Terrifying Sea Creatures
Have you ever wondered why we know more about the moon than we do about our planet’s deep seas? Wonder no more, it is because we want to avoid these terrifying deep sea creatures!
Sloane’s viperfish (Chauliodus sloani) - it may not reach beyond a foot in length but its fangs are a force of nature, they are half the size of its own head and can impale any prey that swim too close.
The Pacific blackdragon (Idiacanthus antrostomus) have photophores that can produce light and researchers believe that the luminous tip on the barbel acts as a fishing lure to attract the attention of their prey.
Fanfin anglerfish (Caulophryne pelagica) are as terrifying as you can get in the deep sea. The males are one tenth the size of the females and after larval and adolescent free-living stages spend the rest of their lives parasitically attached to a female!
Black swallowers (Chiasmodon niger) are appropriately named - they can consume prey as much as ten times larger then themselves, which as the picture shows doesn’t always go to plan. Fortunately they do not grow much more than 10 inches in length.
Temperate snaggletooth (Astronesthes psychrolutes) is a species of fish that lacks scales and has a luminous red chin appendage that it uses to lure prey.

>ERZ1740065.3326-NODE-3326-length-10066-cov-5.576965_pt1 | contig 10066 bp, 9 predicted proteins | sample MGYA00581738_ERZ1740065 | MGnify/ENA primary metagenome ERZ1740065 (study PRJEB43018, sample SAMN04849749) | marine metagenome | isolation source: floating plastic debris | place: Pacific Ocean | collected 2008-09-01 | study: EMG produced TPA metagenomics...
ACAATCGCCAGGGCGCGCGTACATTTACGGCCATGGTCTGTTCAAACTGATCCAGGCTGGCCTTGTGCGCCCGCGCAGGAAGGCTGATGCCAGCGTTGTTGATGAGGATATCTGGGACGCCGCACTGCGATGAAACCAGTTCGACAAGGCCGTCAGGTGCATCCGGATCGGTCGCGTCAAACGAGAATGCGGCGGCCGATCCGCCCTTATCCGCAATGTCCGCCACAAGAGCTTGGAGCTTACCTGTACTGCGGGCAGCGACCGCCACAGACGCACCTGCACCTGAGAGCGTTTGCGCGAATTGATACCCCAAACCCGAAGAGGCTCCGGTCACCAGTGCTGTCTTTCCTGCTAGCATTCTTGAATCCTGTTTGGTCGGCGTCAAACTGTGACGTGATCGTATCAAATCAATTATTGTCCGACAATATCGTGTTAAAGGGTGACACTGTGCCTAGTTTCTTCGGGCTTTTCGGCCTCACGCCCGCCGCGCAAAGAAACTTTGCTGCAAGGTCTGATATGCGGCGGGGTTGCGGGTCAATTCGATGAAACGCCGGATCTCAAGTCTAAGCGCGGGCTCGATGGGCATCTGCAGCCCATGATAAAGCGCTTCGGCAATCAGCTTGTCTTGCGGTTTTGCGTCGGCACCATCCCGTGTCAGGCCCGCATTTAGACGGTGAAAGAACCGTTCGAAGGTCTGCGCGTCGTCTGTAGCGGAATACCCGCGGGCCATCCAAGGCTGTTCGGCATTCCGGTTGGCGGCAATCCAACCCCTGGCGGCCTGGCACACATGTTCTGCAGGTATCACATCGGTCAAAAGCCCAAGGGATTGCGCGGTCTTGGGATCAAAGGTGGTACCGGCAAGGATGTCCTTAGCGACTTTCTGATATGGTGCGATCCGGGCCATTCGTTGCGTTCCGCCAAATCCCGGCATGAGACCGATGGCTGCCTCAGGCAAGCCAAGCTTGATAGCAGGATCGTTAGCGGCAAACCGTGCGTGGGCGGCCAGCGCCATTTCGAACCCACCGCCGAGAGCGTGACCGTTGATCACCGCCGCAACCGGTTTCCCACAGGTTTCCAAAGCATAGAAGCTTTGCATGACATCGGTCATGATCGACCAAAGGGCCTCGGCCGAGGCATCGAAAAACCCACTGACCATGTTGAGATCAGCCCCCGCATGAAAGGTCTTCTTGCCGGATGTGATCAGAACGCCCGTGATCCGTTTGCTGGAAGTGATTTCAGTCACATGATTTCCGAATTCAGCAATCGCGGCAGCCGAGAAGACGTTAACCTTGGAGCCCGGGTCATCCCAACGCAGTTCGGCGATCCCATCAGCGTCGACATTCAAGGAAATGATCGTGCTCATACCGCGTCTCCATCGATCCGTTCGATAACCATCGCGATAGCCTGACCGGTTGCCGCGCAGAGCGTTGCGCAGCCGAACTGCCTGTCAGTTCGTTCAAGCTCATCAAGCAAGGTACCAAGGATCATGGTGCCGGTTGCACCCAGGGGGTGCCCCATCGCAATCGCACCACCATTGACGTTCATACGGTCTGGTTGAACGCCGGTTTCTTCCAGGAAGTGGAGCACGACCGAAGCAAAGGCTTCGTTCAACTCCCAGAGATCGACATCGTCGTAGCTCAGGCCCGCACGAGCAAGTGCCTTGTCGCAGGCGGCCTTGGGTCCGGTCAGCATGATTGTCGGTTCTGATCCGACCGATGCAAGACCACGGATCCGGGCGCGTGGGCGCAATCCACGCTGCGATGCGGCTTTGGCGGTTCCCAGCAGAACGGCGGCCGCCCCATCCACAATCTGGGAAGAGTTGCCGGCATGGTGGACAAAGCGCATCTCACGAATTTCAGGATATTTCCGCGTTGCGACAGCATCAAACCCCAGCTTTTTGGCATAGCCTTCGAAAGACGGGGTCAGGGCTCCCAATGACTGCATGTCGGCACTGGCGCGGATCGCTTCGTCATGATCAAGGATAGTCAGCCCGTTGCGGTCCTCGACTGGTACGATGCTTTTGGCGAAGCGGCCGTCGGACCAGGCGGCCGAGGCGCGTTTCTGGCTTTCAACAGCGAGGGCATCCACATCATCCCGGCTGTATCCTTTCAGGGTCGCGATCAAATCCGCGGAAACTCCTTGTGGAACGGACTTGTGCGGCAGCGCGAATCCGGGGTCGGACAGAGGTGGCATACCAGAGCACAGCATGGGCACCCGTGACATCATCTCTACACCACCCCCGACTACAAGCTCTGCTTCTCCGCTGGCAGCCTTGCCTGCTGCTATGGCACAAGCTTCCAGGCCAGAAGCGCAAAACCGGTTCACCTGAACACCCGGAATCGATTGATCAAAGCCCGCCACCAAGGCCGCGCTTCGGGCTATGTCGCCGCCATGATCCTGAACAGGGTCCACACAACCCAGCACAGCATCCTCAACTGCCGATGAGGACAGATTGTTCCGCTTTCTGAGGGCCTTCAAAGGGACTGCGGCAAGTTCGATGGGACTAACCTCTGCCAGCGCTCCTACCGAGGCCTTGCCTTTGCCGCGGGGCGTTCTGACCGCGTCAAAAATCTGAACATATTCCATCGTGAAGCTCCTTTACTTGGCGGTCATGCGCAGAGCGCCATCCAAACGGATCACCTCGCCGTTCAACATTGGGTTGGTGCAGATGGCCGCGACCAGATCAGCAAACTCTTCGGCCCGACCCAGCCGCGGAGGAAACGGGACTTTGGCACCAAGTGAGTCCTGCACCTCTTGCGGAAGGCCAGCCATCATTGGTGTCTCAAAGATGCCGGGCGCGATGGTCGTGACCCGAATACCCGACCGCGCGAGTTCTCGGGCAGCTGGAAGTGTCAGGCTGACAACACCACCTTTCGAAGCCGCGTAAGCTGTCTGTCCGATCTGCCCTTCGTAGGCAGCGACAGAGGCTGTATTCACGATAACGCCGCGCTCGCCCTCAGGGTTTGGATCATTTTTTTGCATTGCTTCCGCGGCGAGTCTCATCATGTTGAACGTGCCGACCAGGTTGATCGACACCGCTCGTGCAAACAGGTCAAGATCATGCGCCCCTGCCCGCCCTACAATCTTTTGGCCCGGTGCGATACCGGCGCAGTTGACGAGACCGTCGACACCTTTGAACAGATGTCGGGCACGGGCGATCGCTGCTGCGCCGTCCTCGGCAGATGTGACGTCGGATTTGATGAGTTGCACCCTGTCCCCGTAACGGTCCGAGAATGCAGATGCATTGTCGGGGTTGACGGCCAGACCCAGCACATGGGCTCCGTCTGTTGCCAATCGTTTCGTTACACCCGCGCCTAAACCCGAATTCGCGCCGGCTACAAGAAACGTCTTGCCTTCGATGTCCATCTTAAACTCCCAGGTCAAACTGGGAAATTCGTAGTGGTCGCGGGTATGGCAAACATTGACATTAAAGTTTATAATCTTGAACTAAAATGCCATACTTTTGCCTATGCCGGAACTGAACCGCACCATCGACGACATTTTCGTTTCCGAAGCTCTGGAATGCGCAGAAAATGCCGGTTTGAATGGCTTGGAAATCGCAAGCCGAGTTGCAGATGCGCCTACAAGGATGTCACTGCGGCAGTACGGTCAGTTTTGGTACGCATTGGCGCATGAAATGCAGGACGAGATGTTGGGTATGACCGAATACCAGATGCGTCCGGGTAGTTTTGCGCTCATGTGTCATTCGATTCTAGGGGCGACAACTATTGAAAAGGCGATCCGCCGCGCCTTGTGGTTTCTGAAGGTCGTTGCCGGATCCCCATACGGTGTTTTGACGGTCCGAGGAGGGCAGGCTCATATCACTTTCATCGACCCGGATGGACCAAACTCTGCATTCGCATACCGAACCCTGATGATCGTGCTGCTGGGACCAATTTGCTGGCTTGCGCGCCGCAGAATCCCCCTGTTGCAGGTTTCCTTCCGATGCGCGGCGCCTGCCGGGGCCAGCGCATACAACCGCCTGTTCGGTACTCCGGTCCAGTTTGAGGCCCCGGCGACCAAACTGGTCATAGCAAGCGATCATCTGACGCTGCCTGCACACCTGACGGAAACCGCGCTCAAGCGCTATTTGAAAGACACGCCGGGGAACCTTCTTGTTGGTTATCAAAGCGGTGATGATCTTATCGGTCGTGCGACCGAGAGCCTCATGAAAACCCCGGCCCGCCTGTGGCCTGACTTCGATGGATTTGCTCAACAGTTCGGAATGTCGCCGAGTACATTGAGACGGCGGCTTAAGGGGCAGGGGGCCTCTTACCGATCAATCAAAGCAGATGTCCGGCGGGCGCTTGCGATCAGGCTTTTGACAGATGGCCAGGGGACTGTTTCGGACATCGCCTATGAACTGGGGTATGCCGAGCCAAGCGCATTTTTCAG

The Colossal squid (Mesonychoteuthis hamiltoni) is believed to be the largest squid species in terms of mass found in our oceans. They are one of our planet’s most elusive species and it is thought that ancient sightings of the squid gave rise to tales of the legendary Kraken.
The Japanese spider crab (Macrocheira kaempferi) is a species of marine crab that lives off the cost of Japan and incredibly its leg span can reach up to 12 feet in length and it can weigh just shy of 20 kg.
Polychaetes or bristles worms are a very common and diverse class of worms with over 10,000 species described so far. They can be ferocious predators and include perhaps the most disturbing and scary species in our oceans - the Bobbit worm (Eunice aphroditois) pictured below, which can punch a hole straight through a fish with its jaws and grow to 10 feet in length.
Bone eating snot flower’s (Osedax mucofloris) are one of the most intriguingly named species found on our planet - they feed off the bones of whale carcasses on the sea floor. Lovely.